Borrowing from a plethora of folklore across various cultures, Summerland weaves a world in which baseball and magic are inexorable, and all the fairy folk from giants to ferishers to were-beasts come out onto the diamond to settle disputes. Maybe it’s just because my little brother Antelope played Little League for a really long time (I want to say four years, but it might have been longer), but I really like the way they integrated baseball into the book.

It’s also astonishingly dark for a kid’s book. There’s a fair amount of violence and unnerving content, written in a comical way to take some of the bite out of it, but still. It doesn’t pull any punches with its audience, no matter their age, and I’m certain this was one of the things that made me gravitate towards it as a kid. That, and the depth of characters and content, really seem to make this book a home run (okay, I’ll see myself out now).

I would recommend this to both adults and kids, especially smart kids and dumb adults. It’s a heart-aching exposure of the bittersweet relationship between parents who can never seem to quite be there for their children, and children who can never feel quite up to their parents’ expectations. Summerland is so full of heart and I’m glad it was a part of a childhood – and now my adulthood.

Reed’s Rating: 9/10

Yours, unsure of what book will come next,

-R.R. Buck

Back With a New Writing Strategy!

(Reed’s Playlist for the day: Back in the Saddle by Aerosmith)

Hi, everyone. Miss me?

Okay, okay, I owe you all an apology. I took way too long of a break from this blog after I got back from Europe about a week and a half ago. In my defense, there were three birthday parties – one of them my own – in the last week, and I was pretty busy, but still, it doesn’t take more than an hour at most to post.

My life is kind of run by the principles of inertia and momentum. When I get myself started, I keep moving along, churning out words at a pretty good rate and making myself happy with my productivity – but then something will bring about a disruption, and after that point, I have to put so much effort in just to hop back on the path.

So, that should be a lesson to me – and in extension, to you – about writing, or honestly about any creative project you’re planning on pursuing. Take a leaf out of Shia’s book and JUST…. DO IT. I still think one of the hardest things to do as a writer is write every day, but getting yourself in a rhythm can do wonders for your writing experience. And, barring even that, just starting that project that’s been sitting in your head for the past few months can initiate good forward momentum.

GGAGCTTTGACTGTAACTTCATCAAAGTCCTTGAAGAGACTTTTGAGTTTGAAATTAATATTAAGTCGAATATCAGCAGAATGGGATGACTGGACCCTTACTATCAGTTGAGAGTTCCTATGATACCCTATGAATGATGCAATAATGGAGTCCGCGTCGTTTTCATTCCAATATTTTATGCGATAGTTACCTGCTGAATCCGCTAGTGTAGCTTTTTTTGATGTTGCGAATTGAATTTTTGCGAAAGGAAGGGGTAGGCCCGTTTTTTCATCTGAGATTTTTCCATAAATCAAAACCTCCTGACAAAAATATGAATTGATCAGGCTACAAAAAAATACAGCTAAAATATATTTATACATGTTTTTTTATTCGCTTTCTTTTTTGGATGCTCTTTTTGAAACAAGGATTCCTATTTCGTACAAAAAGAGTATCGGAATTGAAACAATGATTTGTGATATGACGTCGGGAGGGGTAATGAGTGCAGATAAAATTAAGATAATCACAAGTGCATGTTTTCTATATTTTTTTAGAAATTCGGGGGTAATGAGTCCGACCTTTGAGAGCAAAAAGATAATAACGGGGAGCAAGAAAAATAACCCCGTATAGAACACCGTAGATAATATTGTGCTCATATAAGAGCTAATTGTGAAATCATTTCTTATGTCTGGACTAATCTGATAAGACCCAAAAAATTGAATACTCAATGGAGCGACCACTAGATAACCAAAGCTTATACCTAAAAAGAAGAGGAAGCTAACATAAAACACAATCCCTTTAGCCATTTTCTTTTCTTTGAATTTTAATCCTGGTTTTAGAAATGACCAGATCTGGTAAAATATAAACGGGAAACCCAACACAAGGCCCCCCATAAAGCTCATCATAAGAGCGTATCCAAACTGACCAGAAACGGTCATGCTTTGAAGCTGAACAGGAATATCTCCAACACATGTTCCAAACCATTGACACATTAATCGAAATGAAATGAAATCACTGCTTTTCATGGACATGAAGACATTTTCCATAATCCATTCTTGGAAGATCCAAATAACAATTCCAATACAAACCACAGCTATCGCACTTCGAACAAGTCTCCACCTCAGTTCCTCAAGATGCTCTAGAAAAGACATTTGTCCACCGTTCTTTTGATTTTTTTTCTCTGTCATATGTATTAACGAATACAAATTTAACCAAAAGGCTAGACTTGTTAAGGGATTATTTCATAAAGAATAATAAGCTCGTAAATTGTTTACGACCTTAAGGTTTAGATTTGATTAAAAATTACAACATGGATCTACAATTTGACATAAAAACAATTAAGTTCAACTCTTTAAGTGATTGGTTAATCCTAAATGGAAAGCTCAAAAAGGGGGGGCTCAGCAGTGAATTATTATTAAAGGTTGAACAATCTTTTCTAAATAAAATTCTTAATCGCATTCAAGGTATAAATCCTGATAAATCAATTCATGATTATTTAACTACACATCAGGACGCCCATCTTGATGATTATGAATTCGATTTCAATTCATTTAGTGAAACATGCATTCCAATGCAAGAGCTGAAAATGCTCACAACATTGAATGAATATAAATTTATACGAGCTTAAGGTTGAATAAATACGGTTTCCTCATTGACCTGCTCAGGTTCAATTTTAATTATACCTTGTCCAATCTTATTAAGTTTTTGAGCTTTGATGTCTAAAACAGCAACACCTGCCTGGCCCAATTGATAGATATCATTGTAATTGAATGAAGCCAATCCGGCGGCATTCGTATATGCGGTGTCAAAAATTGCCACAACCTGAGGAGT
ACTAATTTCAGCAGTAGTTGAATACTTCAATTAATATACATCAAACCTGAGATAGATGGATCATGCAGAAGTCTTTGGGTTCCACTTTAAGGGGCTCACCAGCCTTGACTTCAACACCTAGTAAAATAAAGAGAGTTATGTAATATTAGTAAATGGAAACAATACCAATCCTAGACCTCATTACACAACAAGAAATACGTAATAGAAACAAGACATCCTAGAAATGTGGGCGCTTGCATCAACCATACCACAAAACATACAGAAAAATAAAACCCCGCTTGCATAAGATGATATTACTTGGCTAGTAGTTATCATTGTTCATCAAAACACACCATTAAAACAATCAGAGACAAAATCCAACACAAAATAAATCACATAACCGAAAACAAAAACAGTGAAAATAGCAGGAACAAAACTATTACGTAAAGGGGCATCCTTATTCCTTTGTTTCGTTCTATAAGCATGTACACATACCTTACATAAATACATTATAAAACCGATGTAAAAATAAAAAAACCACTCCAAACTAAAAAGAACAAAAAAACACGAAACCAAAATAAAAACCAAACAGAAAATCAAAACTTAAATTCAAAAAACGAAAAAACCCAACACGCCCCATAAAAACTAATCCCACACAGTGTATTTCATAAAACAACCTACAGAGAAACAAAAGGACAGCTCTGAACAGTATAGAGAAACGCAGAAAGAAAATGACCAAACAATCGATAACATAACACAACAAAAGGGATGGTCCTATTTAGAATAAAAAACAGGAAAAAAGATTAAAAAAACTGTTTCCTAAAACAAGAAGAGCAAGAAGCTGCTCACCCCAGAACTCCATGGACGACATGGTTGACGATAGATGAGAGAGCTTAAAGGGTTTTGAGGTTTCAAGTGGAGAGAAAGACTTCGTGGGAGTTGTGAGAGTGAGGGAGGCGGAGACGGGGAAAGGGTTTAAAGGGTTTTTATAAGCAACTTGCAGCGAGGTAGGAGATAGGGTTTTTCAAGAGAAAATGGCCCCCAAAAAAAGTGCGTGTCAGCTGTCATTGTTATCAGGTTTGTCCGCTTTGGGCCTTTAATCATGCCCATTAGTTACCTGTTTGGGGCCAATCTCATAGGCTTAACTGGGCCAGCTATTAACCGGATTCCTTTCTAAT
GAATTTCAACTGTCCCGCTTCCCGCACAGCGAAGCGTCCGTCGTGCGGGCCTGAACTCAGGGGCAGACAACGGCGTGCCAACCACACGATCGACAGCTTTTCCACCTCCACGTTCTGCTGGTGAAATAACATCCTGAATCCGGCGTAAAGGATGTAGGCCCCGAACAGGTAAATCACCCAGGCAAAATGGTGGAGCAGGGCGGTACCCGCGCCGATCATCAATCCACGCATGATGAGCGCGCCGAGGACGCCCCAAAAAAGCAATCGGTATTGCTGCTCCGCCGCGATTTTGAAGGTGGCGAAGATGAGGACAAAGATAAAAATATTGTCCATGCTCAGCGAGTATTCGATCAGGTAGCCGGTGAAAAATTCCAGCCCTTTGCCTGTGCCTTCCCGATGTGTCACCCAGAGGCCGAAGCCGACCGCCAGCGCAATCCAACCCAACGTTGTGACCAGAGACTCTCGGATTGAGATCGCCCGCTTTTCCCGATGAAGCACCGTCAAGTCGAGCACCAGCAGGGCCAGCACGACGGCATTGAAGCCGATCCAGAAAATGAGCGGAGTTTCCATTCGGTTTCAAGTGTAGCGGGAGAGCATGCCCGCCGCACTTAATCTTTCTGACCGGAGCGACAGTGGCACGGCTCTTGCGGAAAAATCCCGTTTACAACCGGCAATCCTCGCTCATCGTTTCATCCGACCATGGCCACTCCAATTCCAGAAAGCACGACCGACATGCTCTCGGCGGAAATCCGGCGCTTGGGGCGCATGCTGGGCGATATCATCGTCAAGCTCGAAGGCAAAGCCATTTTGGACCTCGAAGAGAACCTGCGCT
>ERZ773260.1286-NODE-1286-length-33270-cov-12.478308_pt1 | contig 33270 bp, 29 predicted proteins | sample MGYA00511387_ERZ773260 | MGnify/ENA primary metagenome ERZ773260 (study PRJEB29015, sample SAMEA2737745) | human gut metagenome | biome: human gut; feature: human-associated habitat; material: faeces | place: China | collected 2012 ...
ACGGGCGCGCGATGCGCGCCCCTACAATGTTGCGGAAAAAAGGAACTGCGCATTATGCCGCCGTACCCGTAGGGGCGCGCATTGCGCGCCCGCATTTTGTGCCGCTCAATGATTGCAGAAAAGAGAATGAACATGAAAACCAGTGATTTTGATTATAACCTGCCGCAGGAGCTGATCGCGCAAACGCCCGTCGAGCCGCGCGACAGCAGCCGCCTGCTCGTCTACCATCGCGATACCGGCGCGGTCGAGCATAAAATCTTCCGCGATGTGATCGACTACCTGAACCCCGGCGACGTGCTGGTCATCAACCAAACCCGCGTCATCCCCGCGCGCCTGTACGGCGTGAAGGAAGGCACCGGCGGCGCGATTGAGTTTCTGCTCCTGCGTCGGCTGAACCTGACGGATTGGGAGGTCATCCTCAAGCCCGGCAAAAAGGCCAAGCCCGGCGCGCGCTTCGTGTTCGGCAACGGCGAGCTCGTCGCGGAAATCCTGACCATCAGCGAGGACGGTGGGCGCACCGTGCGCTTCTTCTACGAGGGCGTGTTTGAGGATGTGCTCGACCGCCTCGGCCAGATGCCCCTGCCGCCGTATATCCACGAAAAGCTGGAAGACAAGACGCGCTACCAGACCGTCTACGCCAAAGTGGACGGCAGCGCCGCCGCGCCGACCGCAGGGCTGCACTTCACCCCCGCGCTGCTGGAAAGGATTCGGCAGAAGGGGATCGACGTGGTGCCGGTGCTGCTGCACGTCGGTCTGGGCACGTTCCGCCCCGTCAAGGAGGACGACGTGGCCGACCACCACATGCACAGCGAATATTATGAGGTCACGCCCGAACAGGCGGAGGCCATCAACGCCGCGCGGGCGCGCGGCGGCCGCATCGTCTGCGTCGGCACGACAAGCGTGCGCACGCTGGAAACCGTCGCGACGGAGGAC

Seriously. Do it right now after reading this. Write even five hundred words – I swear it won’t take longer than a half an hour. And if your writing is good, you’ll want to write more. Push yourself to create.

In the name of that forward momentum, I’d like to share an idea my older brother Ram shared with me when we were abroad. Knowing him, it’s probably backed up by a bunch of famous authors and literary theorists. He said that you really only need three things to start a writing project: a premise in the form of a short sentence telling you what the first event of the plot is (and no more), a purpose statement describing what you’re show the reader through your work, and a character – just the one protagonist – whose personality you should know fairly well.

Premise, purpose statement, character. The premise and the character will work together to form the story, which will require new elements – new plot points, new characters, situations, locations, et cetera. And whenever you add in a new element, you refer back to your purpose statement – does the new element help further that statement or theme you’re trying to express? If it doesn’t, you shouldn’t be putting in that element.

To any of my fellow writers who are, like me, planners in the extreme – you know who you are, with your detailed outlines and your every piece of backstory already written before you even set pen to paper – I’d like you to indulge me in trying this method. It’s going to be weird for both of us, but I feel like when we’re at this early  stage in writing, we need to try a bunch of different ways before we settle on something that works for us.

So I’m setting forward on a new work, something I thought of relatively recently and am trying not to overthink. I don’t have a title right now, but I do have those three things which I’ll share with you:

Premise – A group of adolescents live in a city where every single person has a form of mental illness, and this is considered the norm – until they find out that their “city” is actually a massive asylum meant to keep them separate from the “normal” folk.

Purpose Statement – What we define as “wellness” is not an adequate description for wellness.

Character – The protagonist of this story is a new kid who is thrown into the asylum-city despite having no mental illness.

I’m putting aside my little side project, Sordid Tales, for this new big one, and I’ll keep you updated on the progress. But my challenge to you still stands – try a project, even a short story, without the outlining and the overanalyzing and the plot-making, just this once. And let me know how it goes!

It’s good to be back.

Yours, already half a chapter in,

-R.R. Buck